This last story is probably more myth than reality, but the only one in the room that might know the truth is my Uncle John- so you’ll have to ask him.  My dad and his older brother Preston were out late at night and wrecked their car- see, they had to share a car and we all can admit it is no fun to share a car with a sibling, but that’s another therapy session. So, they left the wreckage, lit it on fire and hid over a nearby hill and watched it blow up.  Needless to say, they didn’t get another car when their dad found out.  The lesson: Don’t let your parents find out when you do stupid things.

I could go on and on…there are so many stories.  But they all end in a lesson for life.  Lessons we all should consider if we want the memory of my father to be everlasting.

This week has been devastating for many of us.  But my dad has been training me for this day.  Look, this is hard and I don’t know if crying is what I should do or just keep on trucking. So, I am going to take a lesson from my dad.  He couldn’t handle my sister crying, so I am NOT going to cry.  I am going to think about my dad every day and the amazing gifts of the spirit he has given my sister and myself and our children.  Last night, as I felt my lowest, my children finally arrived in town.  While I listened to them tell their funny stories of their grandfather and laugh and as we discussed how to go forward to make grandpa proud, I realized, he would have been his proudest watching our crazy in a hotel lobby.  I can see those twinkling blue eyes.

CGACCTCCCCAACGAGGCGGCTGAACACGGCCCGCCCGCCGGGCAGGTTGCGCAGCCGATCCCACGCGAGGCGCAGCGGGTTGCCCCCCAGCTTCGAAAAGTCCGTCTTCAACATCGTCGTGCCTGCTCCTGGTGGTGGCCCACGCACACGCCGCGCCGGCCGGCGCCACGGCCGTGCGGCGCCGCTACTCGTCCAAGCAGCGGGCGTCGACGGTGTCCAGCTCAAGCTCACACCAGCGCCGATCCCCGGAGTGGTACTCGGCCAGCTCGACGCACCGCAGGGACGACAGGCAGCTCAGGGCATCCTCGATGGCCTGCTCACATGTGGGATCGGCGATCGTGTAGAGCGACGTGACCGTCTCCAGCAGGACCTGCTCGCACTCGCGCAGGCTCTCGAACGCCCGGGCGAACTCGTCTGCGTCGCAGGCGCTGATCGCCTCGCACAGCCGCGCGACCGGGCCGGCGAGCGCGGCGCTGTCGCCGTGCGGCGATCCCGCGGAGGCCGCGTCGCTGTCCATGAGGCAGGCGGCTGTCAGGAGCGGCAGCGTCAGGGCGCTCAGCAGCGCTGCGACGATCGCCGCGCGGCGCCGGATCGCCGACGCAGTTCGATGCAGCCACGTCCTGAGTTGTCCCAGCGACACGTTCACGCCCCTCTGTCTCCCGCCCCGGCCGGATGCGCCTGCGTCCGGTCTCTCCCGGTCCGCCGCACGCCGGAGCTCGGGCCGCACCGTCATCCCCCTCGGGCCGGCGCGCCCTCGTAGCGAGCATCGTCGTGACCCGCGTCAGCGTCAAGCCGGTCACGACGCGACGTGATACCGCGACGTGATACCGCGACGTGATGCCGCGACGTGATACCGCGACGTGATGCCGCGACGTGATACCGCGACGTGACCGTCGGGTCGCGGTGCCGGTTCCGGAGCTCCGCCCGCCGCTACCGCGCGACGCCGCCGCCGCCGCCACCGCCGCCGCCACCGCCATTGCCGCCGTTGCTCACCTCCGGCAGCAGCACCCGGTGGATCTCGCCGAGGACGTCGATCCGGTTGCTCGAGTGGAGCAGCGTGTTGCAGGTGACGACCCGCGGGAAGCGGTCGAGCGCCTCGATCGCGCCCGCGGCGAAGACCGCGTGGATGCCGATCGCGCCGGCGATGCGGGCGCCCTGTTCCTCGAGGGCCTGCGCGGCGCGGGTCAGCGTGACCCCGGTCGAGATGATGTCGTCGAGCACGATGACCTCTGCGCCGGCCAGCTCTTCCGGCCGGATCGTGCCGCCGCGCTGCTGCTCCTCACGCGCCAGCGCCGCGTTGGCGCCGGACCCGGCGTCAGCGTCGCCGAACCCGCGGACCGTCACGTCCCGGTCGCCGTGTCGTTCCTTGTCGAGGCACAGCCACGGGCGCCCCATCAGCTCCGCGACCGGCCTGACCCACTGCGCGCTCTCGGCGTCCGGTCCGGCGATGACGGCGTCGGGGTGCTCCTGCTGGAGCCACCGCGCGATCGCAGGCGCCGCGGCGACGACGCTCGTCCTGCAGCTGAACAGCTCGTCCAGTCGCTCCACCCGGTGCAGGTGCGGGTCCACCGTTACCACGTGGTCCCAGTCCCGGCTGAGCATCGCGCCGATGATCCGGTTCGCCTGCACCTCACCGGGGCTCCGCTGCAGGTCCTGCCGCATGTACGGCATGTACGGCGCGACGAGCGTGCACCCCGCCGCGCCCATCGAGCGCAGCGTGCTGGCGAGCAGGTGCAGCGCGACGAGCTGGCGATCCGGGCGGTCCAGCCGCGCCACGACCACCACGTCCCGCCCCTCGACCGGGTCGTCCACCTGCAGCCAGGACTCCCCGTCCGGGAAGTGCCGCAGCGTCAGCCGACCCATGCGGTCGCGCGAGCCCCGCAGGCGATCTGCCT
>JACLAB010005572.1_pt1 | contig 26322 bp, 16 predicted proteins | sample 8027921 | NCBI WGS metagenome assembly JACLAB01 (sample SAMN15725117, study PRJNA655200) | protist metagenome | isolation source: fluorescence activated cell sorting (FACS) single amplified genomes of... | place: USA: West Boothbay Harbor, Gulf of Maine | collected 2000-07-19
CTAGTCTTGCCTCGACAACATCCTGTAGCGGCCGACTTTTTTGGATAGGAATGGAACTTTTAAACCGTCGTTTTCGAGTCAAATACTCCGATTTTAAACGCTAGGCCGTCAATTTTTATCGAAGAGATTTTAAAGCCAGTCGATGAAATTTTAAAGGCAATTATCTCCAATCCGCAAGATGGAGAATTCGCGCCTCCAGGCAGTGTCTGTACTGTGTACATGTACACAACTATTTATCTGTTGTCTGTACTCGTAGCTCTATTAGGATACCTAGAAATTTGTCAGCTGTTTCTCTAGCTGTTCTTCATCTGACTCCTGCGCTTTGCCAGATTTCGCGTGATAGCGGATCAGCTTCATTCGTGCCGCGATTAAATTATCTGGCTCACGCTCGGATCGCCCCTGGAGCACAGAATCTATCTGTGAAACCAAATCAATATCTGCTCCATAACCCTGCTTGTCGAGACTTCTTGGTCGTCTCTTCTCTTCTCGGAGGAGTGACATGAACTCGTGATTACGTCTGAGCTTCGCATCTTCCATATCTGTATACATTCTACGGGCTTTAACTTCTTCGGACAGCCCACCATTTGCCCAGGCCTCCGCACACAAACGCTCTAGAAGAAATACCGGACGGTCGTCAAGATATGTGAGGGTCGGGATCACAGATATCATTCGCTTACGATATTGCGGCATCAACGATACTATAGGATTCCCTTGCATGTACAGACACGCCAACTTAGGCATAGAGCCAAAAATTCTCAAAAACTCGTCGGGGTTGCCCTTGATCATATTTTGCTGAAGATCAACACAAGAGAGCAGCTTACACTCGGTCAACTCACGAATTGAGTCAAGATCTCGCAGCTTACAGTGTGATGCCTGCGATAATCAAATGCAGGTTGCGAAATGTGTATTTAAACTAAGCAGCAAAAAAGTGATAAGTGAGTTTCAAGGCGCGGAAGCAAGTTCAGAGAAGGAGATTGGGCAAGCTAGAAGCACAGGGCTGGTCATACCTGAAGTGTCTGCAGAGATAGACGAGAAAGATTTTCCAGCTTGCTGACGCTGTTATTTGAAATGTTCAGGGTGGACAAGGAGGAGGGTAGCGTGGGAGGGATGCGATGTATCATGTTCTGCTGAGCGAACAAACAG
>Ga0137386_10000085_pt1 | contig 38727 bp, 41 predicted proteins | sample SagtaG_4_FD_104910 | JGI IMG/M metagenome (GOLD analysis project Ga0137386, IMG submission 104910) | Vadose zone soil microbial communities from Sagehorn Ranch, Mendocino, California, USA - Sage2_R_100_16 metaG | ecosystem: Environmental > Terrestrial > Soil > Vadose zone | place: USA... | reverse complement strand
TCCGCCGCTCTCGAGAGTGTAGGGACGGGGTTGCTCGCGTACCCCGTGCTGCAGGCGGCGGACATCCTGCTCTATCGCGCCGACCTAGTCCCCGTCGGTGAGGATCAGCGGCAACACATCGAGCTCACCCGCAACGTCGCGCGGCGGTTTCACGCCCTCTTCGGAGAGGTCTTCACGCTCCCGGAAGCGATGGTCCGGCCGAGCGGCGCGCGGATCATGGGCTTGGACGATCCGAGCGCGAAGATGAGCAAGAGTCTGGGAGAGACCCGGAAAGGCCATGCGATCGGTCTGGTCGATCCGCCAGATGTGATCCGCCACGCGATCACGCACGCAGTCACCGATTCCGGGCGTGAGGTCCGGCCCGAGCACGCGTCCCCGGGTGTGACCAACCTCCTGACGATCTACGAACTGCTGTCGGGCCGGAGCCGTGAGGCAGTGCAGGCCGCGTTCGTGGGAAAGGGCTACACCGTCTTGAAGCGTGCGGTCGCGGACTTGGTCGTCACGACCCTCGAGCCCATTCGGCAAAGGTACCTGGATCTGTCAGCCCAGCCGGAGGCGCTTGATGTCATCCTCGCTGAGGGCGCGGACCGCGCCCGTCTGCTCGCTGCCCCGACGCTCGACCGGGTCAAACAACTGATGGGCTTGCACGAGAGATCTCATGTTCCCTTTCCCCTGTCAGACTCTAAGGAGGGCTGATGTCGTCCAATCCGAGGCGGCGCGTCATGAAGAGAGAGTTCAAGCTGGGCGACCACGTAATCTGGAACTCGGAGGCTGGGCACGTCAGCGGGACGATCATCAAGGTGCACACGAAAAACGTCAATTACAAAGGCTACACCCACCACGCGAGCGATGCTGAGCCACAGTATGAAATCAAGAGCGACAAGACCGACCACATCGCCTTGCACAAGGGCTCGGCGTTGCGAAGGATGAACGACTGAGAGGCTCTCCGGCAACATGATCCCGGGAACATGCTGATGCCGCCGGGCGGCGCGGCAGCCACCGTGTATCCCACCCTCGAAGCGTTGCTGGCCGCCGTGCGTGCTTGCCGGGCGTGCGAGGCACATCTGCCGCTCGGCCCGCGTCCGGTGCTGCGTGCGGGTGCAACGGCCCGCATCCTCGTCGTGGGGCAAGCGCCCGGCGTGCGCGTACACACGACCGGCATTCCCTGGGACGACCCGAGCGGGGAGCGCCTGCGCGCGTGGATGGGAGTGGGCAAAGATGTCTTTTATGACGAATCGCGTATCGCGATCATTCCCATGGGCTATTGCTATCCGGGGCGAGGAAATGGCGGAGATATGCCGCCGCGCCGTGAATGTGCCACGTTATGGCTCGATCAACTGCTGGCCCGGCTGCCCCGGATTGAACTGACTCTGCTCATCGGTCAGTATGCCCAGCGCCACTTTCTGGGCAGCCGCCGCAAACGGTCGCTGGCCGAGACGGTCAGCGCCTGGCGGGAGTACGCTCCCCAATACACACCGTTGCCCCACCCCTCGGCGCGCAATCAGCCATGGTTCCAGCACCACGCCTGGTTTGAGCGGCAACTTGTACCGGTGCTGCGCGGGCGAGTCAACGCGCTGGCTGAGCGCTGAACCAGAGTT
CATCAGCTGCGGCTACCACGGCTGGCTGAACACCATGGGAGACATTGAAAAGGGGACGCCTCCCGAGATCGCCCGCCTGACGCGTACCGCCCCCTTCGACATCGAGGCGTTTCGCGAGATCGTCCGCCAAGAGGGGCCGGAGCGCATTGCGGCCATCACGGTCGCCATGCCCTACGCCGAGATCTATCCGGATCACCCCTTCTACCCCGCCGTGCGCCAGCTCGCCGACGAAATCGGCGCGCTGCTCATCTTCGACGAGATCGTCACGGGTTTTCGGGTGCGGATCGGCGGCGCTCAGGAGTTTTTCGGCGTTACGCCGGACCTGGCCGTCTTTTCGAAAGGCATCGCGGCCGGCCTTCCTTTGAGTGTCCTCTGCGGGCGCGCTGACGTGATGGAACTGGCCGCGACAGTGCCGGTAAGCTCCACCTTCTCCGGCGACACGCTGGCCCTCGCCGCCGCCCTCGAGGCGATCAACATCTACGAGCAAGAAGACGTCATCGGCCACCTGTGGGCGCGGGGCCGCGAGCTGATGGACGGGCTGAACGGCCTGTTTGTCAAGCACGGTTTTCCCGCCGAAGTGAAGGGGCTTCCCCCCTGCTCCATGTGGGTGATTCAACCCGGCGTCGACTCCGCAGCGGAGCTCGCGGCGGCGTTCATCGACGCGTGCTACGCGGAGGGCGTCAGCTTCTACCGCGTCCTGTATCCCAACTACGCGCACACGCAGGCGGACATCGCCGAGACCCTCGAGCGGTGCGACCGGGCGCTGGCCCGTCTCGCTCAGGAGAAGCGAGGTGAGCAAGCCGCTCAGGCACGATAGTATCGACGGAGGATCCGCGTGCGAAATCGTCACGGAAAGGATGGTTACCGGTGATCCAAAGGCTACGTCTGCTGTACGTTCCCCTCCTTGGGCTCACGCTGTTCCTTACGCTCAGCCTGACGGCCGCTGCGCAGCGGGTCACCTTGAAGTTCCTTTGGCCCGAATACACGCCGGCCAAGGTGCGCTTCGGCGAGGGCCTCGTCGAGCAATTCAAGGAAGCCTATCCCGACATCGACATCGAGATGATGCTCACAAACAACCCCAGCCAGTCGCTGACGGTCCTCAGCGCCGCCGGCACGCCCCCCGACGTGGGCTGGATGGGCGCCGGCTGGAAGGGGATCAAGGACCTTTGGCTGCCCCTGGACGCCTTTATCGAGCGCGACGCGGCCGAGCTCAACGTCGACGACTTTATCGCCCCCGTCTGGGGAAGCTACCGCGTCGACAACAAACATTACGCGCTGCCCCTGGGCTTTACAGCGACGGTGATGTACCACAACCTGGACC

As Christians, we believe that all our ties of friendship, affection, good times and bad times, knit us as one wonderful sweater and that sweater does not unravel at death. We are in communion with my dad.  We, as Christians, are all part of one body that moves, grows, loves, lives, and dies together.  When one is gone, we feel the absence, but know the certain rewards.  My dad didn’t ask for anything from anyone.  But right now, he might ask for your prayers and I would ask you to take a moment today, or tomorrow…when you see that blue Wyoming sky, think of my dad’s beautiful eyes, do good for others and enjoy this life we have been gifted.

3 thoughts on “Life Lessons From Lynn

  1. Kristina, I see the beauty of your dad’s soul in your stories of him and in your writing. I can imagine the difficulty and honor of reading it at his funeral. I’m sure that evening of storytelling with your babes, in true Batalden fashion, made him smile! And there are so many more times like that to come. Lynn lives on, as do his lessons. Love to all!